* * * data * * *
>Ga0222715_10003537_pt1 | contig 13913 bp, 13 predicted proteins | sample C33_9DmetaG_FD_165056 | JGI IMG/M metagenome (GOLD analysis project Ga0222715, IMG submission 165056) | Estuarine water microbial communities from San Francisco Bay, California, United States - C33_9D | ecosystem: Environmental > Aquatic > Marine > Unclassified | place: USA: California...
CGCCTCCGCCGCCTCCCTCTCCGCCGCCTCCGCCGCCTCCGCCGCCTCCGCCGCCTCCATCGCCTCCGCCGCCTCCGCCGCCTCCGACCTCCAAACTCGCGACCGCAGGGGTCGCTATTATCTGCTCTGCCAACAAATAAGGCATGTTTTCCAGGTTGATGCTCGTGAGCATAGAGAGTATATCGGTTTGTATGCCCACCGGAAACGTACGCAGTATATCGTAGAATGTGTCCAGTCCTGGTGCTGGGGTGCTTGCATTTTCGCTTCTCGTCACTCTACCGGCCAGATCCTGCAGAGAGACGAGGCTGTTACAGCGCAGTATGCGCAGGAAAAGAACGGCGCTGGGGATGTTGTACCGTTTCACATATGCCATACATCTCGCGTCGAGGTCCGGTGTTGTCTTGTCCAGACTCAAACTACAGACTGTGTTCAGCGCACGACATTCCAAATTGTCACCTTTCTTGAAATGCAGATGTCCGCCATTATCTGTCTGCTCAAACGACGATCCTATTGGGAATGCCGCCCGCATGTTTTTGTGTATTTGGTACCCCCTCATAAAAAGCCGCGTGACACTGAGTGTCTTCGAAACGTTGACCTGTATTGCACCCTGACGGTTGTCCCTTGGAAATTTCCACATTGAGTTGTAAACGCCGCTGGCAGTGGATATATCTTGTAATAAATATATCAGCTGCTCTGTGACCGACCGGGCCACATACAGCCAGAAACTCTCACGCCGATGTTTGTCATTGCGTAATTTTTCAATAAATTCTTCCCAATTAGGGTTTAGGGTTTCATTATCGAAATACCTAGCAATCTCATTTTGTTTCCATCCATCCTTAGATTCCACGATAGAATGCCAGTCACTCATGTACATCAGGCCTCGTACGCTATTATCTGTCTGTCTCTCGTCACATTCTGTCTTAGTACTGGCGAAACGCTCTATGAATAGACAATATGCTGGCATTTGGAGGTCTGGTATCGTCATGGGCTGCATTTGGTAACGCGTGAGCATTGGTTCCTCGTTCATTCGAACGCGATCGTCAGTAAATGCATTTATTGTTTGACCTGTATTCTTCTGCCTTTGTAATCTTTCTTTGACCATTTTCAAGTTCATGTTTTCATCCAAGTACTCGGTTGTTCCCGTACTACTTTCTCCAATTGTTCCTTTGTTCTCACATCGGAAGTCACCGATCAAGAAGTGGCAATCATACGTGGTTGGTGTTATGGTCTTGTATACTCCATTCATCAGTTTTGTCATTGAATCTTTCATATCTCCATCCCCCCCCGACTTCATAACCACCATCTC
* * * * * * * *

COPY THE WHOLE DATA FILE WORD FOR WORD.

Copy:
>Ga0222715_10003537_pt1 | contig 13913 bp, 13 predicted proteins | sample C33_9DmetaG_FD_165056 | JGI IMG/M metagenome (GOLD analysis project Ga0222715, IMG submission 165056) | Estuarine water microbial communities from San Francisco Bay, California, United States - C33_9D | ecosystem: Environmental > Aquatic > Marine > Unclassified | place: USA: California...
CGCCTCCGCCGCCTCCCTCTCCGCCGCCTCCGCCGCCTCCGCCGCCTCCGCCGCCTCCATCGCCTCCGCCGCCTCCGCCGCCTCCGACCTCCAAACTCGCGACCGCAGGGGTCGCTATTATCTGCTCTGCCAACAAATAAGGCATGTTTTCCAGGTTGATGCTCGTGAGCATAGAGAGTATATCGGTTTGTATGCCCACCGGAAACGTACGCAGTATATCGTAGAATGTGTCCAGTCCTGGTGCTGGGGTGCTTGCATTTTCGCTTCTCGTCACTCTACCGGCCAGATCCTGCAGAGAGACGAGGCTGTTACAGCGCAGTATGCGCAGGAAAAGAACGGCGCTGGGGATGTTGTACCGTTTCACATATGCCATACATCTCGCGTCGAGGTCCGGTGTTGTCTTGTCCAGACTCAAACTACAGACTGTGTTCAGCGCACGACATTCCAAATTGTCACCTTTCTTGAAATGCAGATGTCCGCCATTATCTGTCTGCTCAAACGACGATCCTATTGGGAATGCCGCCCGCATGTTTTTGTGTATTTGGTACCCCCTCATAAAAAGCCGCGTGACACTGAGTGTCTTCGAAACGTTGACCTGTATTGCACCCTGACGGTTGTCCCTTGGAAATTTCCACATTGAGTTGTAAACGCCGCTGGCAGTGGATATATCTTGTAATAAATATATCAGCTGCTCTGTGACCGACCGGGCCACATACAGCCAGAAACTCTCACGCCGATGTTTGTCATTGCGTAATTTTTCAATAAATTCTTCCCAATTAGGGTTTAGGGTTTCATTATCGAAATACCTAGCAATCTCATTTTGTTTCCATCCATCCTTAGATTCCACGATAGAATGCCAGTCACTCATGTACATCAGGCCTCGTACGCTATTATCTGTCTGTCTCTCGTCACATTCTGTCTTAGTACTGGCGAAACGCTCTATGAATAGACAATATGCTGGCATTTGGAGGTCTGGTATCGTCATGGGCTGCATTTGGTAACGCGTGAGCATTGGTTCCTCGTTCATTCGAACGCGATCGTCAGTAAATGCATTTATTGTTTGACCTGTATTCTTCTGCCTTTGTAATCTTTCTTTGACCATTTTCAAGTTCATGTTTTCATCCAAGTACTCGGTTGTTCCCGTACTACTTTCTCCAATTGTTCCTTTGTTCTCACATCGGAAGTCACCGATCAAGAAGTGGCAATCATACGTGGTTGGTGTTATGGTCTTGTATACTCCATTCATCAGTTTTGTCATTGAATCTTTCATATCTCCATCCCCCCCCGACTTCATAACCACCATCTC